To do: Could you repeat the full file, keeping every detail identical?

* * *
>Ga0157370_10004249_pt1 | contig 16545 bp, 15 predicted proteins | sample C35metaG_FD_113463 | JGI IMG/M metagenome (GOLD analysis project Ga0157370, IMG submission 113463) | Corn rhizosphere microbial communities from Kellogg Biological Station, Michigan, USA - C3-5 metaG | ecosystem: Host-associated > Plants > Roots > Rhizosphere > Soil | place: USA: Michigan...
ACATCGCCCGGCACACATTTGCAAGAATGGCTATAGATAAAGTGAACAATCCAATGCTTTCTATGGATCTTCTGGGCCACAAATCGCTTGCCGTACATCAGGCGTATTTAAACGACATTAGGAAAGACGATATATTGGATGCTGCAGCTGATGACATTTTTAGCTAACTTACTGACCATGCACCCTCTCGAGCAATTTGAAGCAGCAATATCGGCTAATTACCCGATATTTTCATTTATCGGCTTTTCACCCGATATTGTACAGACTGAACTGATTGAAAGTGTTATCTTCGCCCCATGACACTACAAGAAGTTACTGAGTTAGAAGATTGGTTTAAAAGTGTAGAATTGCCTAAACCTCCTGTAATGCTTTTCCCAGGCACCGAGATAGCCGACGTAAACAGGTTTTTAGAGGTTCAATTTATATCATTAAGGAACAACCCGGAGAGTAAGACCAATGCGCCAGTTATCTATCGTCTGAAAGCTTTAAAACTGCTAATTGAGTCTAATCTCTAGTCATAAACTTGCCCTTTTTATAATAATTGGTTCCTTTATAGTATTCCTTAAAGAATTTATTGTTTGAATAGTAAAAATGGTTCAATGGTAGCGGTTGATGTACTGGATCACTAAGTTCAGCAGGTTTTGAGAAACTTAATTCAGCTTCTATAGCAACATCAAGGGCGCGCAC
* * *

>Ga0157370_10004249_pt1 | contig 16545 bp, 15 predicted proteins | sample C35metaG_FD_113463 | JGI IMG/M metagenome (GOLD analysis project Ga0157370, IMG submission 113463) | Corn rhizosphere microbial communities from Kellogg Biological Station, Michigan, USA - C3-5 metaG | ecosystem: Host-associated > Plants > Roots > Rhizosphere > Soil | place: USA: Michigan...
ACATCGCCCGGCACACATTTGCAAGAATGGCTATAGATAAAGTGAACAATCCAATGCTTTCTATGGATCTTCTGGGCCACAAATCGCTTGCCGTACATCAGGCGTATTTAAACGACATTAGGAAAGACGATATATTGGATGCTGCAGCTGATGACATTTTTAGCTAACTTACTGACCATGCACCCTCTCGAGCAATTTGAAGCAGCAATATCGGCTAATTACCCGATATTTTCATTTATCGGCTTTTCACCCGATATTGTACAGACTGAACTGATTGAAAGTGTTATCTTCGCCCCATGACACTACAAGAAGTTACTGAGTTAGAAGATTGGTTTAAAAGTGTAGAATTGCCTAAACCTCCTGTAATGCTTTTCCCAGGCACCGAGATAGCCGACGTAAACAGGTTTTTAGAGGTTCAATTTATATCATTAAGGAACAACCCGGAGAGTAAGACCAATGCGCCAGTTATCTATCGTCTGAAAGCTTTAAAACTGCTAATTGAGTCTAATCTCTAGTCATAAACTTGCCCTTTTTATAATAATTGGTTCCTTTATAGTATTCCTTAAAGAATTTATTGTTTGAATAGTAAAAATGGTTCAATGGTAGCGGTTGATGTACTGGATCACTAAGTTCAGCAGGTTTTGAGAAACTTAATTCAGCTTCTATAGCAACATCAAGGGCGCGCAC